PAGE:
Global gun control at a glance: How the world handles mass shootings
Joe Biden signs landmark gun control bill into law
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On June 25, US President Joe Biden signed the Bipartisan Safer Communities Act into law, gun-safety legislation which he called the most significant of its kind in decades. Though it isn't as big a reform as some had hoped, the bill restricts firearms access for the youngest buyers and offers incentives for states to set up "red flag" laws. It will also put aside federal funding for mental health programs and school security upgrades, and close the so-called "boyfriend loophole" by banning those convicted of domestic abuse from owning a gun, not just those who are married to their victims or live with them, BBC reports. The National Rifle Association opposed the bill, but it was the first time in decades that the reforms received support from both Democrats and Republicans.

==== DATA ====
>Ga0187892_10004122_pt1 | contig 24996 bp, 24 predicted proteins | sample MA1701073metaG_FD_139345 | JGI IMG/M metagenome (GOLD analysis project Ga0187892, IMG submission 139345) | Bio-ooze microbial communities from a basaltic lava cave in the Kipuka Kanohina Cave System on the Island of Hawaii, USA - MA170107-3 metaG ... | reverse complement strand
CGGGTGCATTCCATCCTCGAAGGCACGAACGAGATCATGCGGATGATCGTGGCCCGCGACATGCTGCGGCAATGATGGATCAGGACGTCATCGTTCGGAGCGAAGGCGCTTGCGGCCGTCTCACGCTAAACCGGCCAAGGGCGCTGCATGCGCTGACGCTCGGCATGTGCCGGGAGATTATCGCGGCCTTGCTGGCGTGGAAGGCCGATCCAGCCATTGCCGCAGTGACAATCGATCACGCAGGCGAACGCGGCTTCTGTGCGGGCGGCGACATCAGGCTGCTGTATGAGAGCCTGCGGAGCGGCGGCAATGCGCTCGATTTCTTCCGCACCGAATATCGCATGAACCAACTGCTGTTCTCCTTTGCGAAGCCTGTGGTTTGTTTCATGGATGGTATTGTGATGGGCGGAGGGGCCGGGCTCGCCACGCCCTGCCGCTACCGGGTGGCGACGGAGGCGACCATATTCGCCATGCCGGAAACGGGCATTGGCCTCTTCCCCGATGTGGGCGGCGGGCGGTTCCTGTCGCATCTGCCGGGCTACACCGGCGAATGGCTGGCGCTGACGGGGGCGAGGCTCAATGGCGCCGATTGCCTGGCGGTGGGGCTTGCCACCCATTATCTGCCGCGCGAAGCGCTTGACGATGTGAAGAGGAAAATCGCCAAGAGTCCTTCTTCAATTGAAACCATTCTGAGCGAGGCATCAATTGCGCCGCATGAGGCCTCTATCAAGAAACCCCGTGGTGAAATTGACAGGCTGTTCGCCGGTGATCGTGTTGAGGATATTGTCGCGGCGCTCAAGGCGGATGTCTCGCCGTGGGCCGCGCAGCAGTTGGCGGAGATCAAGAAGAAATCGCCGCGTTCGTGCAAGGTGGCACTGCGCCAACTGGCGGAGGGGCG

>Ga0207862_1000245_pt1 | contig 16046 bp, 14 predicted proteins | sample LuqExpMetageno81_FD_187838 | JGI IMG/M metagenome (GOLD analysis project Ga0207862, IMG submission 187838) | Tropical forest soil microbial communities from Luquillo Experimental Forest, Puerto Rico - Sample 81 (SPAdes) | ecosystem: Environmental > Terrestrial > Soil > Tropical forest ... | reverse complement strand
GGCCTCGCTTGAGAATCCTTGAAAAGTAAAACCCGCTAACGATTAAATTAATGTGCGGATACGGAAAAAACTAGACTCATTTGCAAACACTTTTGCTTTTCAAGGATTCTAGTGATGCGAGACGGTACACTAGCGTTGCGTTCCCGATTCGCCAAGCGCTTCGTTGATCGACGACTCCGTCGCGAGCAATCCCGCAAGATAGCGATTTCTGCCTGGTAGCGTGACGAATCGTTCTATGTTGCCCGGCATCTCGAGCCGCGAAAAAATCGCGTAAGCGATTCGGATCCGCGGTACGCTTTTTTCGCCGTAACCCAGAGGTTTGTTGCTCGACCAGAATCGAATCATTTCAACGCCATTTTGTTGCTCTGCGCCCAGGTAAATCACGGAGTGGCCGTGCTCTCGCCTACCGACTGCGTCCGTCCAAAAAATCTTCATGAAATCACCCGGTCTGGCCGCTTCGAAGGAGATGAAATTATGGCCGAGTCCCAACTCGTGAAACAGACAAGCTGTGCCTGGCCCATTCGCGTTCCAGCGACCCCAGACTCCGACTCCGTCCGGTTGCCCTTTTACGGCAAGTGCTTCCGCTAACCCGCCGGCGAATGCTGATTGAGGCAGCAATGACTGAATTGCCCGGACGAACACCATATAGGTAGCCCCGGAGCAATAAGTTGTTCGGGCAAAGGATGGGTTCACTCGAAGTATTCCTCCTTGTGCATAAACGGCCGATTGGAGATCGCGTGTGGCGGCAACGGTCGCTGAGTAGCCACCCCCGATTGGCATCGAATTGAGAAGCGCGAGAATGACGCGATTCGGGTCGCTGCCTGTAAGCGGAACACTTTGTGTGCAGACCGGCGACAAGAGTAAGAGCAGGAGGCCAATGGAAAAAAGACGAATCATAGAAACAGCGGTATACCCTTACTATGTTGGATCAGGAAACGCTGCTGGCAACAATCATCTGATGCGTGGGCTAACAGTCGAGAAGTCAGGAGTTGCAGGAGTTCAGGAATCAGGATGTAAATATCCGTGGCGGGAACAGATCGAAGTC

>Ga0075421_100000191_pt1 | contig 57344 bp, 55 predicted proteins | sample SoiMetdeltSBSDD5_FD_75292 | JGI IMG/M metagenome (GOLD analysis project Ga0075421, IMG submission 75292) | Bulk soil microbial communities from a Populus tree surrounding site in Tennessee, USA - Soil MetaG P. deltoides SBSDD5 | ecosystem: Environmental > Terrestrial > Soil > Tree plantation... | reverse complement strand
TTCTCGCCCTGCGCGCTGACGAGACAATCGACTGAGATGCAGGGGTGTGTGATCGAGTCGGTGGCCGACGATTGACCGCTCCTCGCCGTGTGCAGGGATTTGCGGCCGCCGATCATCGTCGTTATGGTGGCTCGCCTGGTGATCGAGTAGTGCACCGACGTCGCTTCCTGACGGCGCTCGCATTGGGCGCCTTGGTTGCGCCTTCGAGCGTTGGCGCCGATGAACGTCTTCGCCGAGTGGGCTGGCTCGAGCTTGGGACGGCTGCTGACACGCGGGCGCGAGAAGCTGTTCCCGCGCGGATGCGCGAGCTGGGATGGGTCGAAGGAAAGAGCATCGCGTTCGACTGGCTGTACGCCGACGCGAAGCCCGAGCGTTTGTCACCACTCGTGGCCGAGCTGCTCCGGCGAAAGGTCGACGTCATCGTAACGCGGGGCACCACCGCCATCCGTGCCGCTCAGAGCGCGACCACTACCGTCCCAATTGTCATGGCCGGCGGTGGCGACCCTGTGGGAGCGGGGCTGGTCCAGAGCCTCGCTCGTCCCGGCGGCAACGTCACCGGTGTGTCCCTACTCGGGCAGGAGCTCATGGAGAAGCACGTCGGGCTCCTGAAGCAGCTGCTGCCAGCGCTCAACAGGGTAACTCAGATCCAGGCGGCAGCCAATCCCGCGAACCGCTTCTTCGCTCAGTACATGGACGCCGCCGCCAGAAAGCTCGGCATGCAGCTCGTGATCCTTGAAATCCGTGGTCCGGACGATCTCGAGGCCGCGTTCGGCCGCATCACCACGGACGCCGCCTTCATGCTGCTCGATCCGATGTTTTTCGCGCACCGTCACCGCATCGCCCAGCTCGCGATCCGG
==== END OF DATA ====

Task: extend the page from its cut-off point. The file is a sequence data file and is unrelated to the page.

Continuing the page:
More than 200 mass shootings occurred in the US in the first half of 2022, including the devastating supermarket shooting in Buffalo and the Uvalde school shooting which together left 31 people dead. Now is as good a time as any to look not only inwards but also outwards to the other countries of the world, to see what their regulations look like, and how they reflect in the safety of their populations.
Read on to learn more about gun policies, mass shootings, and their relationships in countries around the world.
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